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Show ALL Forums  > Single Parents  > My 3 Year old Terror...      Home login  
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 Outsiders88
Joined: 3/31/2012
Msg: 26
My 3 Year old Terror...Page 2 of 2    (1, 2)
angel--I like to call the two's terrific and three's terrible. My son had some behavioral issues when he was that age (I don;t recall them being as extreme as what you are experiencing, but we all feel differently about certain behaviors as we experience them). Every adult in my family tried to step in and offer out advice, if not, attempt to take control over my son. Everyone had their ideas or "when you wer growing up" or "my mom used to beat me with a switch and I turned out great..." I'm not into punishment and times have changed over the years--new tecniques and such; so I sought out a pyschologist. What I found was a center that offered a combination of different techniques from 2 different disciplines. The place was called "The Parent & Child Interaction Center." I must be honest and tell you that it was an eye opening experience. Especially when I realized that half the problem was with my inability to follow through and stay consistant. That doesn't mean that is your case, but it is half the problem with many others' situation. I realized, with the help of this type of interaction, that I had to buckle down and change some of the ways I presented myself to son (which was REALLY hard to come to terms with, along with training myself to do because being a fulltime working single mom can be rough, especailly when it comes to time management). I saw a difference in my son's behavior almost instantly with just changing 3 things: 1. Making my statements commands verses phrasing them as questions, but starting & ending with Please & thank you.
2. setting aside one-on-one play time where my son ran the show--here I let him make all the choses and decisions, I never asked a questions or gave commands, and I always commented on everything with positive words like "Awesome Job building that lego castle" or "I love all the pretty colors you used to make that drawing of our home." and
3. Repeating the things he asked me and said back to him in casual statements. Obviously there was way more than those things for correcting my son's behavior issues, but after I actively started doing these things regualrly--everything started to change fast and for the better. I realize that every child is different and has different needs--but this place is able to cater and assist in and with all senarios and cases. I highly recommend it. My son is almsot 8 now and I still use most of the tecniques I learned from this therapy.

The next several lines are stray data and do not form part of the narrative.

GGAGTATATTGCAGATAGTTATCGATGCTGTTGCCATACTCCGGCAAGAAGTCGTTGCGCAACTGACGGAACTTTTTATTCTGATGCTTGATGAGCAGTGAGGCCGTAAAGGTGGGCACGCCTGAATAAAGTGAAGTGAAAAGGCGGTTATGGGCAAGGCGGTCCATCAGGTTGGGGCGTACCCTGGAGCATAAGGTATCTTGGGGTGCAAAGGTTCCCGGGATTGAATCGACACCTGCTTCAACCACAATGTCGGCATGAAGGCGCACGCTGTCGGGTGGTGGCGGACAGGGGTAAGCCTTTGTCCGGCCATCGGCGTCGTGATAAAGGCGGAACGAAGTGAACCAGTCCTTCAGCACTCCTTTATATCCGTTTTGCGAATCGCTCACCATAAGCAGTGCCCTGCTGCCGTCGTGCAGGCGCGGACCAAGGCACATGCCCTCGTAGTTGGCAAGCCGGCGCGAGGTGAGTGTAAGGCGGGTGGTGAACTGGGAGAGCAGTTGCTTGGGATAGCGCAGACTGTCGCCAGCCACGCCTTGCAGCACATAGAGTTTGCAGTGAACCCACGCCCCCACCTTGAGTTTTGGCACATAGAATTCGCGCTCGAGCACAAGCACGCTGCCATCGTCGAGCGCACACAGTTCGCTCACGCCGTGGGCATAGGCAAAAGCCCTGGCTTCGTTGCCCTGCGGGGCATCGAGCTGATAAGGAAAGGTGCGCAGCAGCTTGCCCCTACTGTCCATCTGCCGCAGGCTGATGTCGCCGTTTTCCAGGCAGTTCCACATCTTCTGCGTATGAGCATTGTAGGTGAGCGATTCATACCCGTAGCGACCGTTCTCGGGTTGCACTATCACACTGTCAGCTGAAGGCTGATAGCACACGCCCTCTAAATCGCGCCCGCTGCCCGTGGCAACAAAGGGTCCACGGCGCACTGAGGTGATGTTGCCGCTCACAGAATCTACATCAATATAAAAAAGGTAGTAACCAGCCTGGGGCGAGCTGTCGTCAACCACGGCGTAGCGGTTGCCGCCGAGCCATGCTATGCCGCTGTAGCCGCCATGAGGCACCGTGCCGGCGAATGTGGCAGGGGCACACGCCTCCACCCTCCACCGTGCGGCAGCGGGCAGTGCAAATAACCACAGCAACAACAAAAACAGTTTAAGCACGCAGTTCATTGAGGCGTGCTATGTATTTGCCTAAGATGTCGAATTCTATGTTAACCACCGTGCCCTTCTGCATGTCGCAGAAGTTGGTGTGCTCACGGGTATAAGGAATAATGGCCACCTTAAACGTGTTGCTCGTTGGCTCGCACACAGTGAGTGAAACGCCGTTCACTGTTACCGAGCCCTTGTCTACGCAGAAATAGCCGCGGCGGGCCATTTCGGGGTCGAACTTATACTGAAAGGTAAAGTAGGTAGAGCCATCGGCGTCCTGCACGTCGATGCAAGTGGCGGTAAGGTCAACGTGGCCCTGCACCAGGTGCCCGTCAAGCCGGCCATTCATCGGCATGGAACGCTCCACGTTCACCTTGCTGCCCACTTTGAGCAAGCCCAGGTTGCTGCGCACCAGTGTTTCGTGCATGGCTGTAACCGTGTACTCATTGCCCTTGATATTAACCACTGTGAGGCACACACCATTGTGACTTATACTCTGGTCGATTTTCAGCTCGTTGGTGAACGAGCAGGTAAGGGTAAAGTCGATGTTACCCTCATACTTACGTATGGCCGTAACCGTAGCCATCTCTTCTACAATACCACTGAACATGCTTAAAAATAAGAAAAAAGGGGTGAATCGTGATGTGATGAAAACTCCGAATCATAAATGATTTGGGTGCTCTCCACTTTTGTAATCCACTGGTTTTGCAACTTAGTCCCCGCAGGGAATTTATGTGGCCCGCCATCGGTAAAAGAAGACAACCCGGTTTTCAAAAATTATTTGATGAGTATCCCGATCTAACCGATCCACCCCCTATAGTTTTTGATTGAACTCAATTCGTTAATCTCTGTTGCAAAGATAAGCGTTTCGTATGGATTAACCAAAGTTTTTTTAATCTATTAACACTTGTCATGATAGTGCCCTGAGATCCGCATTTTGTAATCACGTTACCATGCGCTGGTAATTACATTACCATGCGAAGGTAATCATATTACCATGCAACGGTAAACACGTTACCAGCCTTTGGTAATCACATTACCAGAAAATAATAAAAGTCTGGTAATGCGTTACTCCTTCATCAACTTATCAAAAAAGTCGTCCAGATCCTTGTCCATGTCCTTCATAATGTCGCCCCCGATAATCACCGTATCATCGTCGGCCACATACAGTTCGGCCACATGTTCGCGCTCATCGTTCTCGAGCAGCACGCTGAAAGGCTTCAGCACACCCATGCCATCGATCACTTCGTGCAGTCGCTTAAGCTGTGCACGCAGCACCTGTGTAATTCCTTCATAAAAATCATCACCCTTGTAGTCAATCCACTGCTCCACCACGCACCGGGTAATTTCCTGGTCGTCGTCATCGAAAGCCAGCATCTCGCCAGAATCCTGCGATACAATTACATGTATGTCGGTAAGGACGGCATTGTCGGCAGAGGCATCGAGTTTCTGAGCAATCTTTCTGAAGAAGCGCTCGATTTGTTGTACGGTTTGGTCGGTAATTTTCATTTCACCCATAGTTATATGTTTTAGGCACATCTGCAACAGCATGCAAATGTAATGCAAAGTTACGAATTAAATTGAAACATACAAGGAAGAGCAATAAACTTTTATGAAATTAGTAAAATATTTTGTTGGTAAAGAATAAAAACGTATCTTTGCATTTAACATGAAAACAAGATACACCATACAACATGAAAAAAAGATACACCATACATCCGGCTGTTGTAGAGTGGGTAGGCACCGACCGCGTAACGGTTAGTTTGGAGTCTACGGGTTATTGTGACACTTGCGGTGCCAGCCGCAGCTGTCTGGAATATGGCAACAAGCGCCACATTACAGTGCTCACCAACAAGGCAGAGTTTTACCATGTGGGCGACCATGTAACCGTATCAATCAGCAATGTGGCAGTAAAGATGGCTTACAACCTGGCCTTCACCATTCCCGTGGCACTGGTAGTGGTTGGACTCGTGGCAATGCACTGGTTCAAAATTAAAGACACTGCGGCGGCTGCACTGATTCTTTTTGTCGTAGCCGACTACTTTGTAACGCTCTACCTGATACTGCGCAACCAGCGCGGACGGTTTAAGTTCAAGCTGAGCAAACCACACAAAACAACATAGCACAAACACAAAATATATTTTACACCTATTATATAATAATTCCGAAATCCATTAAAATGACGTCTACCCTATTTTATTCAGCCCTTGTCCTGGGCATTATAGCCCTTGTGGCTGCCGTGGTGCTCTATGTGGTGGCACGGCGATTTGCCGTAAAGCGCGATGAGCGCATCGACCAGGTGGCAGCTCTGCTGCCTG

I can message you the website and if you are interested you might call and see if they are networked or know of any similar places in your area.
 QueenBeeSweetness
Joined: 9/23/2011
Msg: 27
My 3 Year old Terror...
Posted: 7/16/2012 4:54:44 PM
Try the Feingold diet. Google it, or buy the book. Your pediatrician should have info on it as well.
It works wonders for some kids with ADHD or on the autism spectrum. It is a super strict diet, but many, including myself, have seen results for the better. It doesnt work for everyone, but worth trying.
 SwanLake73
Joined: 4/22/2012
Msg: 28
My 3 Year old Terror...
Posted: 7/17/2012 4:18:20 AM
he is probably anxious, unsettled, everyting has changed and .. well he is 3..

First you need to decide a decent way to deal with his behaviour.
You get to choose what works best.. from a wide variety of methods that can be found from good parenting rescources.
Then stick to it.
The amount of mums who whine that "they tried everything" but have not even attempted to stick with a routine or stick to the guildines.. and wonder why it fails..
If you say no desert if the vegies are not eaten then DO IT. Dont cave in later on. Simply throw the vegies out and throw desert out too.
If you make a threat.. make it the sort of threat you CAN and WILL carry out. So make it reasonable and workable.
no TV for a year is clearly unreasonable and you wont be able to carry it thru. Your WORD is your honour. Don't lie to your children, they wont ever beleive you in time. If you say you will do something.. then bloody well do it.
If you say 20 mins in time out. Then do it. not 30 seconds.